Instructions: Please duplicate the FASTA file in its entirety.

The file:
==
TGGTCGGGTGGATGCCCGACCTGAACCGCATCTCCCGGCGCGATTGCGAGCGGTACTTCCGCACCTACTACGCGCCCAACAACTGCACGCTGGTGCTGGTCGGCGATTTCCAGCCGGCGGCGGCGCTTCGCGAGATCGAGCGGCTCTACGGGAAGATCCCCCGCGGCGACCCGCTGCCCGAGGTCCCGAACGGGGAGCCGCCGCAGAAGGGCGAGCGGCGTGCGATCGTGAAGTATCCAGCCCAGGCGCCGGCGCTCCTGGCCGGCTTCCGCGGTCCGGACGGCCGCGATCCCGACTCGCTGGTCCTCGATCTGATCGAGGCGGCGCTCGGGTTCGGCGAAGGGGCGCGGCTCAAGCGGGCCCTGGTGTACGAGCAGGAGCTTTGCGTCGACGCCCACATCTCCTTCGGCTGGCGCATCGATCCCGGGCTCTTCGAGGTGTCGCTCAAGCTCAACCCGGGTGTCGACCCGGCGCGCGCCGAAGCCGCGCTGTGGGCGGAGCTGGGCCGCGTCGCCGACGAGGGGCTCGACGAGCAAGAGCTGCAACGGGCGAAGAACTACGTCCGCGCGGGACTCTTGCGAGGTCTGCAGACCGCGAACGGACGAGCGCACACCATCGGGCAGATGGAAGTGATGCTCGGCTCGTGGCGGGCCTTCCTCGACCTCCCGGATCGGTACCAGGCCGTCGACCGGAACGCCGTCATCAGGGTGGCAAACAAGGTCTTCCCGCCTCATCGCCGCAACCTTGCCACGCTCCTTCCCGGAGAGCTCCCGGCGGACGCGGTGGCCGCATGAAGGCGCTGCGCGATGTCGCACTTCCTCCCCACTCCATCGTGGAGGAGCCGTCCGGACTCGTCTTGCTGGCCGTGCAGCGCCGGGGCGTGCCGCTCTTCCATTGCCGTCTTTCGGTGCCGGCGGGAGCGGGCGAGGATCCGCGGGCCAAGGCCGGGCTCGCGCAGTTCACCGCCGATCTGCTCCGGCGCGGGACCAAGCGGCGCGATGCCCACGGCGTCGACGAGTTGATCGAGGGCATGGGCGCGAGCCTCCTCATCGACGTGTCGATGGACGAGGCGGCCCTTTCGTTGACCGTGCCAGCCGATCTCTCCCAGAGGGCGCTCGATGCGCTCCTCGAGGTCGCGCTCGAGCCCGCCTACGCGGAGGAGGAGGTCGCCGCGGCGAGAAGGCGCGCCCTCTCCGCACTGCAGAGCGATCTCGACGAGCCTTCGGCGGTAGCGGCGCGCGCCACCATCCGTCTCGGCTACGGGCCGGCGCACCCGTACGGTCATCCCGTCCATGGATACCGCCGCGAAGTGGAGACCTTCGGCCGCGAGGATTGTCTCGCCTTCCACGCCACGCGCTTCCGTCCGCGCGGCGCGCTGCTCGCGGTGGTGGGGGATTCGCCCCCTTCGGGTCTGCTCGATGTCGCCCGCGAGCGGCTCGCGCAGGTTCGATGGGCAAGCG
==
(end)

TGGTCGGGTGGATGCCCGACCTGAACCGCATCTCCCGGCGCGATTGCGAGCGGTACTTCCGCACCTACTACGCGCCCAACAACTGCACGCTGGTGCTGGTCGGCGATTTCCAGCCGGCGGCGGCGCTTCGCGAGATCGAGCGGCTCTACGGGAAGATCCCCCGCGGCGACCCGCTGCCCGAGGTCCCGAACGGGGAGCCGCCGCAGAAGGGCGAGCGGCGTGCGATCGTGAAGTATCCAGCCCAGGCGCCGGCGCTCCTGGCCGGCTTCCGCGGTCCGGACGGCCGCGATCCCGACTCGCTGGTCCTCGATCTGATCGAGGCGGCGCTCGGGTTCGGCGAAGGGGCGCGGCTCAAGCGGGCCCTGGTGTACGAGCAGGAGCTTTGCGTCGACGCCCACATCTCCTTCGGCTGGCGCATCGATCCCGGGCTCTTCGAGGTGTCGCTCAAGCTCAACCCGGGTGTCGACCCGGCGCGCGCCGAAGCCGCGCTGTGGGCGGAGCTGGGCCGCGTCGCCGACGAGGGGCTCGACGAGCAAGAGCTGCAACGGGCGAAGAACTACGTCCGCGCGGGACTCTTGCGAGGTCTGCAGACCGCGAACGGACGAGCGCACACCATCGGGCAGATGGAAGTGATGCTCGGCTCGTGGCGGGCCTTCCTCGACCTCCCGGATCGGTACCAGGCCGTCGACCGGAACGCCGTCATCAGGGTGGCAAACAAGGTCTTCCCGCCTCATCGCCGCAACCTTGCCACGCTCCTTCCCGGAGAGCTCCCGGCGGACGCGGTGGCCGCATGAAGGCGCTGCGCGATGTCGCACTTCCTCCCCACTCCATCGTGGAGGAGCCGTCCGGACTCGTCTTGCTGGCCGTGCAGCGCCGGGGCGTGCCGCTCTTCCATTGCCGTCTTTCGGTGCCGGCGGGAGCGGGCGAGGATCCGCGGGCCAAGGCCGGGCTCGCGCAGTTCACCGCCGATCTGCTCCGGCGCGGGACCAAGCGGCGCGATGCCCACGGCGTCGACGAGTTGATCGAGGGCATGGGCGCGAGCCTCCTCATCGACGTGTCGATGGACGAGGCGGCCCTTTCGTTGACCGTGCCAGCCGATCTCTCCCAGAGGGCGCTCGATGCGCTCCTCGAGGTCGCGCTCGAGCCCGCCTACGCGGAGGAGGAGGTCGCCGCGGCGAGAAGGCGCGCCCTCTCCGCACTGCAGAGCGATCTCGACGAGCCTTCGGCGGTAGCGGCGCGCGCCACCATCCGTCTCGGCTACGGGCCGGCGCACCCGTACGGTCATCCCGTCCATGGATACCGCCGCGAAGTGGAGACCTTCGGCCGCGAGGATTGTCTCGCCTTCCACGCCACGCGCTTCCGTCCGCGCGGCGCGCTGCTCGCGGTGGTGGGGGATTCGCCCCCTTCGGGTCTGCTCGATGTCGCCCGCGAGCGGCTCGCGCAGGTTCGATGGGCAAGCG